First, I cut around and around the circle from the outside in, ending up with a very long strip.

I rolled the strip until the flower was big enough,

then secured it with a pin and kept going until I ran out of fabric.

Kristin uses a glue gun, but the tulle was so fragile that I decided to sew it instead.  I sewed across the bottom of each flower, one third of the way up, and wrapped the stitches around the side to flare the top (blossom end).

Then I put a pin through the center of each blossom,

and pulled it as far down as I could inside the blossom,

and stuck it into the styrofoam ball.

At this point it became obvious that I didn’t have anywhere near enough tulle to make a kissing ball like Kristin’s.  Instead, I decided to turn it into a bouquet of roses.  I used the white tulle to wrap the bouquet, pinning the white fabric to the bottom of the styrofoam ball.

I liked Kristin’s idea of setting it on a candlestick.  I tied a pink bow on a candlestick and set the bouquet on top.  I may not ultimately keep it in the candlestick as I work out the rest of the centerpiece.

A nice thing about this project is that in addition to being free, I can easily take it apart and reuse the white tulle, the pins, and the styrofoam ball in other projects.  The pink tulle flowers, even without the ball and pins, will not lose their shape, since they’ve been stitched, and the whole thing can be easily reassembled next year if I want to.  I think free and reuseable in other projects is even more frugal than free!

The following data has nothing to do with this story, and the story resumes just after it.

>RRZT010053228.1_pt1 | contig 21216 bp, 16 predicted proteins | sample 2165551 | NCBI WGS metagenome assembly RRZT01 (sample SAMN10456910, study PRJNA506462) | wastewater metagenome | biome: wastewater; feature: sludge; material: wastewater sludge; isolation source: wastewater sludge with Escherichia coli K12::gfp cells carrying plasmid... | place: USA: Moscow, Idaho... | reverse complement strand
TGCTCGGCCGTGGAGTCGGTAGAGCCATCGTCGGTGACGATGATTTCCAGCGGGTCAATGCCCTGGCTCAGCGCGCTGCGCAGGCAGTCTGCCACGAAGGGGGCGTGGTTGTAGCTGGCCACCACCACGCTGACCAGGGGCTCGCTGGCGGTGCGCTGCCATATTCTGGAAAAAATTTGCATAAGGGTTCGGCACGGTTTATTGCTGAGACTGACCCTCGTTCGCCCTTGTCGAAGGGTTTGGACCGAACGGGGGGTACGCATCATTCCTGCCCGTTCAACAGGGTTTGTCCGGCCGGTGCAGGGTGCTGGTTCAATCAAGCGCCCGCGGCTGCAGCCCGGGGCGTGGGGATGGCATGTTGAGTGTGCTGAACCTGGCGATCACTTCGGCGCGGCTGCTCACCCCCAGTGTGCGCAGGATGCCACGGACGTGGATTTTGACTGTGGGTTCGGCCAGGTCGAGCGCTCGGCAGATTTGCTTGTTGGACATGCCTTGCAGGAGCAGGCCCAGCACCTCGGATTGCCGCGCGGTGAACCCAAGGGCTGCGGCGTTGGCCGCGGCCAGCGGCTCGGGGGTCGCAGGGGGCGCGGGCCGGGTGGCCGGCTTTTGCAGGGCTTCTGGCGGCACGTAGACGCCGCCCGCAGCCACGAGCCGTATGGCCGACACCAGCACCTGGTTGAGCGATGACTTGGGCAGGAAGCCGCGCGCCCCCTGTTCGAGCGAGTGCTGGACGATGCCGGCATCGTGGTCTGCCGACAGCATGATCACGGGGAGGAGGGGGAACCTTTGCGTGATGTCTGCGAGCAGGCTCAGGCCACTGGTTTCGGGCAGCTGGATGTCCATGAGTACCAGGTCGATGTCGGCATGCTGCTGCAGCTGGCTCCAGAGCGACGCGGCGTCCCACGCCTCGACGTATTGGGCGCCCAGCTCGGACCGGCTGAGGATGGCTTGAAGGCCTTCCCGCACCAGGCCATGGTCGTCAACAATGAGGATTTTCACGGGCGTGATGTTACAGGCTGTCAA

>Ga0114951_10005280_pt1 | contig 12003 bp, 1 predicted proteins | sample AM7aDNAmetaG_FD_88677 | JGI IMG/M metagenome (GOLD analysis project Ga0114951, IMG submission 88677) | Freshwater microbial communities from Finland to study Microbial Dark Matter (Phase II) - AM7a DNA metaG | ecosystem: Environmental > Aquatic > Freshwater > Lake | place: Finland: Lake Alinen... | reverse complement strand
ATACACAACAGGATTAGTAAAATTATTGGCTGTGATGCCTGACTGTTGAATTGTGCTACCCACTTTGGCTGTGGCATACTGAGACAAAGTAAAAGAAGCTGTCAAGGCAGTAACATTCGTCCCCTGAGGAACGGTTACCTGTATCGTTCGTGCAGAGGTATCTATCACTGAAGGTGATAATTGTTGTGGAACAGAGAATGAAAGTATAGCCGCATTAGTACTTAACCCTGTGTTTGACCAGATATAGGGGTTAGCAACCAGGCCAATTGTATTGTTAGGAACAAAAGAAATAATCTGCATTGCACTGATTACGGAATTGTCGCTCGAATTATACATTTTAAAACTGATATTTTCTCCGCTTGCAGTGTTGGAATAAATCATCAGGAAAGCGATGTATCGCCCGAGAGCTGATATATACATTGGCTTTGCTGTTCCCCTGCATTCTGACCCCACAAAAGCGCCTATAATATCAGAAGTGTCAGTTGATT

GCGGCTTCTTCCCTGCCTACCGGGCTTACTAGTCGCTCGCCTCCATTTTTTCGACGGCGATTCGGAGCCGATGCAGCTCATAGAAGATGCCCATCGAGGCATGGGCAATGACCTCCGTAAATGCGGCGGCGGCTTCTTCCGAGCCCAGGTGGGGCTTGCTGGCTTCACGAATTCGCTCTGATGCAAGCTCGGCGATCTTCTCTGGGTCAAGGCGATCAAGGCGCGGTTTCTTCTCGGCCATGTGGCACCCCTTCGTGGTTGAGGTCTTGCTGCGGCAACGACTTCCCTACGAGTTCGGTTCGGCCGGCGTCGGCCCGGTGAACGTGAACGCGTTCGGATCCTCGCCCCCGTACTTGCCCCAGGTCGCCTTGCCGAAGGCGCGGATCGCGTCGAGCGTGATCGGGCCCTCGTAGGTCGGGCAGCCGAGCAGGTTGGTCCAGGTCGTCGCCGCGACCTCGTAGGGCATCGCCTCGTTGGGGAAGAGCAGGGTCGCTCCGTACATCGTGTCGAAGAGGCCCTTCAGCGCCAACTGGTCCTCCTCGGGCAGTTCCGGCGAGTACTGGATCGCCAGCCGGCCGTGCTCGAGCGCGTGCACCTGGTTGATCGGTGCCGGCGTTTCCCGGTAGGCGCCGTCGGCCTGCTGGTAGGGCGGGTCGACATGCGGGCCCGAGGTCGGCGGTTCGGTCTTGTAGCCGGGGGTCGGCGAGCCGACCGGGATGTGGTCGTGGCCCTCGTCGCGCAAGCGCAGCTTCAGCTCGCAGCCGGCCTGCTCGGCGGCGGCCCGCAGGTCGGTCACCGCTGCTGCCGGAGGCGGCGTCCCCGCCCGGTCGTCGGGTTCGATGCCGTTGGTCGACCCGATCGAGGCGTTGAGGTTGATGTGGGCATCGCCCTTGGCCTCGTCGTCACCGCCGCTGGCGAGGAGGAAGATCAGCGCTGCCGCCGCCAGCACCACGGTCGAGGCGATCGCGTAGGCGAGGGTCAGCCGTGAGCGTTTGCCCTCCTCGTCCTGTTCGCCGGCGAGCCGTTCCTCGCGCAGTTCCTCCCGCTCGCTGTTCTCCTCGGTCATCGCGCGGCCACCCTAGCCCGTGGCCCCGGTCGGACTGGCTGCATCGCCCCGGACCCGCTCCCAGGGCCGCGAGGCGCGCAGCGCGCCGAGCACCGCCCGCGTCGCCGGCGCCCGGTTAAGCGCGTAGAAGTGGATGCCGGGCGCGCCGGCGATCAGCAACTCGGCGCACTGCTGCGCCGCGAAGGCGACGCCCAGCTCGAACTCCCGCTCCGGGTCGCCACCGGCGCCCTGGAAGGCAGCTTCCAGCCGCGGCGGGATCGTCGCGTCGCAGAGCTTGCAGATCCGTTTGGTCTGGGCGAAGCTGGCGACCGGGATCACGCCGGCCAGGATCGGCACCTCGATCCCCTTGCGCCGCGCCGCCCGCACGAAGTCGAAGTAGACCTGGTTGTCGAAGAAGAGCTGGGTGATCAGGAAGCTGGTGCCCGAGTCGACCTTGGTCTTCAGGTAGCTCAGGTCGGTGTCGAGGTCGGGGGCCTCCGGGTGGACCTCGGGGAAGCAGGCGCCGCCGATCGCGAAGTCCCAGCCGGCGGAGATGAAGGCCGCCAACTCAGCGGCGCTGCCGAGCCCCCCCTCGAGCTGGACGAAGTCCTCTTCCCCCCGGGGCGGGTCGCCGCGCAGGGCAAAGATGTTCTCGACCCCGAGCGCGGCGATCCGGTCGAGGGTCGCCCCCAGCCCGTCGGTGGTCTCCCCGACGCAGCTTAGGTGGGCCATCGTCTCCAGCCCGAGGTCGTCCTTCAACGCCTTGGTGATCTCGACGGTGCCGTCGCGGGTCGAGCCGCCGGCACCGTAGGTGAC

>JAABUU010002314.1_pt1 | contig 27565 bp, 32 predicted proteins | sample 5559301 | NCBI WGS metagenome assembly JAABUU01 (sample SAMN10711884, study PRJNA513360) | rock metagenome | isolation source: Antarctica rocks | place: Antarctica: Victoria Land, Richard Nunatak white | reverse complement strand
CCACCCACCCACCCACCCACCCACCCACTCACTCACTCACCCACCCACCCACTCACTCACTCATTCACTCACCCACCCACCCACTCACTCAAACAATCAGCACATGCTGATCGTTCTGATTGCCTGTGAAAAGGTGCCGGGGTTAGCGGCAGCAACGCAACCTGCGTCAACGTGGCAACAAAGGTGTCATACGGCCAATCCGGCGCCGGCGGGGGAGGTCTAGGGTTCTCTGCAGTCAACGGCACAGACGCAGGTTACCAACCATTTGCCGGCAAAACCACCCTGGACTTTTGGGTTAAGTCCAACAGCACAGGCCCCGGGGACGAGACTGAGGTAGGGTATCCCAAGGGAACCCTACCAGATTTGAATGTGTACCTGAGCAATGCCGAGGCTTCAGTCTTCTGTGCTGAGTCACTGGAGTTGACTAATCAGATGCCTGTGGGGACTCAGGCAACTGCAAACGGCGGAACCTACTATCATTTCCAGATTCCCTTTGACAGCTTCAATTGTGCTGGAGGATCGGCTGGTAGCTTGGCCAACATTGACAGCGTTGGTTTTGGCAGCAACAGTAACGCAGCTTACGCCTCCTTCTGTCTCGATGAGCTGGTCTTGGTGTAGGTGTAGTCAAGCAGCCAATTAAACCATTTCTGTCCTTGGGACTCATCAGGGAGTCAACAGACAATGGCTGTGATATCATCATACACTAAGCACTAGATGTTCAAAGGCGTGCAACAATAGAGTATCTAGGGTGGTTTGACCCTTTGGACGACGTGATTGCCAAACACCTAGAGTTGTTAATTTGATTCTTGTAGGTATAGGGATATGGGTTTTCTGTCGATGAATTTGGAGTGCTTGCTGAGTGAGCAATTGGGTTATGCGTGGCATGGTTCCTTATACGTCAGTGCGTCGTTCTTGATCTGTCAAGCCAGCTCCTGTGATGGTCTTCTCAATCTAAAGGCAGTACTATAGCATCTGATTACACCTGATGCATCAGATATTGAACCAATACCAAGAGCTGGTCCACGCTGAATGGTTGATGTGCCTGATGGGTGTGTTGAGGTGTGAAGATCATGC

Happy Valentine’s Day!

This post is linking up to:

Chic on a Shoestring Decorating  

DIY ziploc bag organizer

If you’re an American living abroad, you probably miss Ziploc bags, zipped Hefty bags, and the like.  Here in Greece, they do sell zipped plastic bags, but they are godawful quality, the zip doesn’t really work, and they aren’t real freezer bags.  So if you’re like me, you beg your American friends and family to throw ziploc bags into anything they send you in the mail (“they make great packing material!”).  And then you end up with a pile of bags, but no real secure feeling of being able to replace them.  So you reuse them.  Enter the ziploc bag mess.

A scary pile of used ziploc bags gathering on the counter, begging to be washed.  No good way to dry them.  No good way to store them.  A drawer becomes home to a messy mixture of sizes.  When you want one, you have to pull out five before you find the right size.  Sometimes the ones you pull out of the drawer are still wet on the inside.  It’s enough to break your American heart.

After struggling with this mess for over two years, I found the solution:  my own personal  Ziploc Bag System!